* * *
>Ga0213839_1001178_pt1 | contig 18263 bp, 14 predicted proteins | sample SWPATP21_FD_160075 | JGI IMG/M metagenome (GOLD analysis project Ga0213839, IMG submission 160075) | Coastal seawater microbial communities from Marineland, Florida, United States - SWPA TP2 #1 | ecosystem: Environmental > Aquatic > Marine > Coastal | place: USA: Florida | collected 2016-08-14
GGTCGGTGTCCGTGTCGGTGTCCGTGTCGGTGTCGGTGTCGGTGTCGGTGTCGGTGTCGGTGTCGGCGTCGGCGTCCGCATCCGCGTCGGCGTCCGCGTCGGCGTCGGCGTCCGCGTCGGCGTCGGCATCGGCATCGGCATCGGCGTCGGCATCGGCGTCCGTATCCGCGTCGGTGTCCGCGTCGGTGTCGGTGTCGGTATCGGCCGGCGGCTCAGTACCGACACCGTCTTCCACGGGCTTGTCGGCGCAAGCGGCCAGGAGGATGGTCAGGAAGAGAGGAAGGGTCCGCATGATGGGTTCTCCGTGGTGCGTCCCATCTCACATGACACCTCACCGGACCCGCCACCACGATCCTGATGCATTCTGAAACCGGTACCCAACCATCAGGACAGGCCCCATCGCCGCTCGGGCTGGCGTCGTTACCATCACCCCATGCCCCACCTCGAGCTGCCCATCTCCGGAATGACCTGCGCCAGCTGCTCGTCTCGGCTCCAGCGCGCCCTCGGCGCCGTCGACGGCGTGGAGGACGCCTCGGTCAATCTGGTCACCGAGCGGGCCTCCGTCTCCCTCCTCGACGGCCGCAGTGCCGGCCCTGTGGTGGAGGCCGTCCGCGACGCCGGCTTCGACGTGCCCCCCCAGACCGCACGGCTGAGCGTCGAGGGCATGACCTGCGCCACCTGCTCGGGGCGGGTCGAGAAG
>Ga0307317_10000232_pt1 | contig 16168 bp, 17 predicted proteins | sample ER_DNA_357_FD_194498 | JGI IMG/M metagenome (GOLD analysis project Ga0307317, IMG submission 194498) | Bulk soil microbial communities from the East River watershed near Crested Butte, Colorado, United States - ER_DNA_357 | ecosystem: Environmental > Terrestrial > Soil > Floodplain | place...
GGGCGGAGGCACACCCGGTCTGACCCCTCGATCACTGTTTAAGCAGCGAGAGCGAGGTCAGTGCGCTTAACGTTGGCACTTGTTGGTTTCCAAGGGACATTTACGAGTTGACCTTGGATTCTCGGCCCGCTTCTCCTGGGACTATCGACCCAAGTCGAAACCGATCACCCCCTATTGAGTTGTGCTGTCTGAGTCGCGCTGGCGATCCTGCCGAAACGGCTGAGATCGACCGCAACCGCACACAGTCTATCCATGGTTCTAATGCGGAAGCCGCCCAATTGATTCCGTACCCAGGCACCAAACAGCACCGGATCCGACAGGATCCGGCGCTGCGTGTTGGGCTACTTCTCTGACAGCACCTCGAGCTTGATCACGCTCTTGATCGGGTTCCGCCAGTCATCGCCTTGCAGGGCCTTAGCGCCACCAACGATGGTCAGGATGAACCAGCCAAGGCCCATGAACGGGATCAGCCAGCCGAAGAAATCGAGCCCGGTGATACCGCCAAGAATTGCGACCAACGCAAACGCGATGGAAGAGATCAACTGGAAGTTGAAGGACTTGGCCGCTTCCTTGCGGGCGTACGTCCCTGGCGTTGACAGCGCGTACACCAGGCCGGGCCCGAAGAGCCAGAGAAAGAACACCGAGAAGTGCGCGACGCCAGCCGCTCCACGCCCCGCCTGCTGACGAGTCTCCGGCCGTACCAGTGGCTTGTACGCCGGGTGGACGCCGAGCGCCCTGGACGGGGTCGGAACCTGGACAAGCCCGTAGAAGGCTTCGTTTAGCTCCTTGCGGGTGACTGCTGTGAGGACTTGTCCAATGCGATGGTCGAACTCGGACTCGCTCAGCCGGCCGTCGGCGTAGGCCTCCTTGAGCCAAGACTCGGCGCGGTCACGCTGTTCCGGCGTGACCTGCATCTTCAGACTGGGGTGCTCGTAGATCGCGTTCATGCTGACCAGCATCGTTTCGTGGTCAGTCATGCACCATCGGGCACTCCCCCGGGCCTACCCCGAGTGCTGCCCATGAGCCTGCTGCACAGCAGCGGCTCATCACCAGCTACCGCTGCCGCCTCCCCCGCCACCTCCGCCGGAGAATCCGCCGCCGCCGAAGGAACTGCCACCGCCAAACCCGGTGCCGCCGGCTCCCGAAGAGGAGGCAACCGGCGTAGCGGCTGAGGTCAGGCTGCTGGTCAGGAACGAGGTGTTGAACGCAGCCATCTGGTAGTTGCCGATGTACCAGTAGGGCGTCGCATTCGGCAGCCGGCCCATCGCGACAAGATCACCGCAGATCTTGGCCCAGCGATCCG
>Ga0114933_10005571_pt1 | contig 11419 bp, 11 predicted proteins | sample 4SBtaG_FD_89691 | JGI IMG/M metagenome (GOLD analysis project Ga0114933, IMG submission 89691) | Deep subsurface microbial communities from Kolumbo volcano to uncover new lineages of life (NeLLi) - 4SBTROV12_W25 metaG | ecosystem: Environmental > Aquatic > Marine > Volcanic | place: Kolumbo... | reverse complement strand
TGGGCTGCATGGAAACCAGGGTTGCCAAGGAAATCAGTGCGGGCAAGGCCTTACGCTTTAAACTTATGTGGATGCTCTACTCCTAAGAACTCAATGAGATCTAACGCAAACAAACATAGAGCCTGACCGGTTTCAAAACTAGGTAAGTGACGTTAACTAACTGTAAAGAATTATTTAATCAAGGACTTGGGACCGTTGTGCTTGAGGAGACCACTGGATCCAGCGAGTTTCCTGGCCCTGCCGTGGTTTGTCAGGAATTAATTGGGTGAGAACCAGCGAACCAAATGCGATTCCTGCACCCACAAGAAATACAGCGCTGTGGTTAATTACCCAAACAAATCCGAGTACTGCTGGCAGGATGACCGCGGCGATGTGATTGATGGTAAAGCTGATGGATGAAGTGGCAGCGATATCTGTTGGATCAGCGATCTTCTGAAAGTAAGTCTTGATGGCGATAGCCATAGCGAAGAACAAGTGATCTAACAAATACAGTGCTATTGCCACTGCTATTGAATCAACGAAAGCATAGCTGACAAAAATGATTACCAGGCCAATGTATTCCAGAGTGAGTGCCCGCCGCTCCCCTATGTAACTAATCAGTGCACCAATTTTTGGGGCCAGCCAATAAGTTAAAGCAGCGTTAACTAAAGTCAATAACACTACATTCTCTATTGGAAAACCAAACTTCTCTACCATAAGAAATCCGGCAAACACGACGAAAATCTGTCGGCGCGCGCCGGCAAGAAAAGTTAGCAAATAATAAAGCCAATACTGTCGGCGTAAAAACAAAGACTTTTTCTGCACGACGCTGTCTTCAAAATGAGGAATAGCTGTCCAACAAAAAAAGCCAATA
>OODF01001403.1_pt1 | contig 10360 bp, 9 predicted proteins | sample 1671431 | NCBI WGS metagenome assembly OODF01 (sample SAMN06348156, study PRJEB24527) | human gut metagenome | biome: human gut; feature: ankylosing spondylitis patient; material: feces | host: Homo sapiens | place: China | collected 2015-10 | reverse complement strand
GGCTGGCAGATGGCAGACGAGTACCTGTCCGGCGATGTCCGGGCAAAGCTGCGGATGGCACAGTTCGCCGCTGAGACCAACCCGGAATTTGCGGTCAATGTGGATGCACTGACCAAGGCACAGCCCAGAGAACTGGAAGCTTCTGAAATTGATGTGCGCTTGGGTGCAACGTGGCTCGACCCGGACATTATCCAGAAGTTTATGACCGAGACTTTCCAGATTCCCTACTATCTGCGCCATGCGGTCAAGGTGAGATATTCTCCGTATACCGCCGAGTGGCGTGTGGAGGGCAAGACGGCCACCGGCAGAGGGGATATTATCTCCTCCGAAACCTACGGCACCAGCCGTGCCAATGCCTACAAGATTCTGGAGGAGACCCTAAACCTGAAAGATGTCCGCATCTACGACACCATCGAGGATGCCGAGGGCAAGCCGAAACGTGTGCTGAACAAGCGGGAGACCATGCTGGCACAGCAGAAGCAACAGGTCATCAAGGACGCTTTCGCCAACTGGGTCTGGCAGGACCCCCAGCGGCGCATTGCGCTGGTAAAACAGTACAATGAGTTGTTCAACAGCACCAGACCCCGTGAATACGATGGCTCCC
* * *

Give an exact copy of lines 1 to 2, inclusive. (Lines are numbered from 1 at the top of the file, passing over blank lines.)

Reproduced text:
>Ga0213839_1001178_pt1 | contig 18263 bp, 14 predicted proteins | sample SWPATP21_FD_160075 | JGI IMG/M metagenome (GOLD analysis project Ga0213839, IMG submission 160075) | Coastal seawater microbial communities from Marineland, Florida, United States - SWPA TP2 #1 | ecosystem: Environmental > Aquatic > Marine > Coastal | place: USA: Florida | collected 2016-08-14
GGTCGGTGTCCGTGTCGGTGTCCGTGTCGGTGTCGGTGTCGGTGTCGGTGTCGGTGTCGGTGTCGGCGTCGGCGTCCGCATCCGCGTCGGCGTCCGCGTCGGCGTCGGCGTCCGCGTCGGCGTCGGCATCGGCATCGGCATCGGCGTCGGCATCGGCGTCCGTATCCGCGTCGGTGTCCGCGTCGGTGTCGGTGTCGGTATCGGCCGGCGGCTCAGTACCGACACCGTCTTCCACGGGCTTGTCGGCGCAAGCGGCCAGGAGGATGGTCAGGAAGAGAGGAAGGGTCCGCATGATGGGTTCTCCGTGGTGCGTCCCATCTCACATGACACCTCACCGGACCCGCCACCACGATCCTGATGCATTCTGAAACCGGTACCCAACCATCAGGACAGGCCCCATCGCCGCTCGGGCTGGCGTCGTTACCATCACCCCATGCCCCACCTCGAGCTGCCCATCTCCGGAATGACCTGCGCCAGCTGCTCGTCTCGGCTCCAGCGCGCCCTCGGCGCCGTCGACGGCGTGGAGGACGCCTCGGTCAATCTGGTCACCGAGCGGGCCTCCGTCTCCCTCCTCGACGGCCGCAGTGCCGGCCCTGTGGTGGAGGCCGTCCGCGACGCCGGCTTCGACGTGCCCCCCCAGACCGCACGGCTGAGCGTCGAGGGCATGACCTGCGCCACCTGCTCGGGGCGGGTCGAGAAG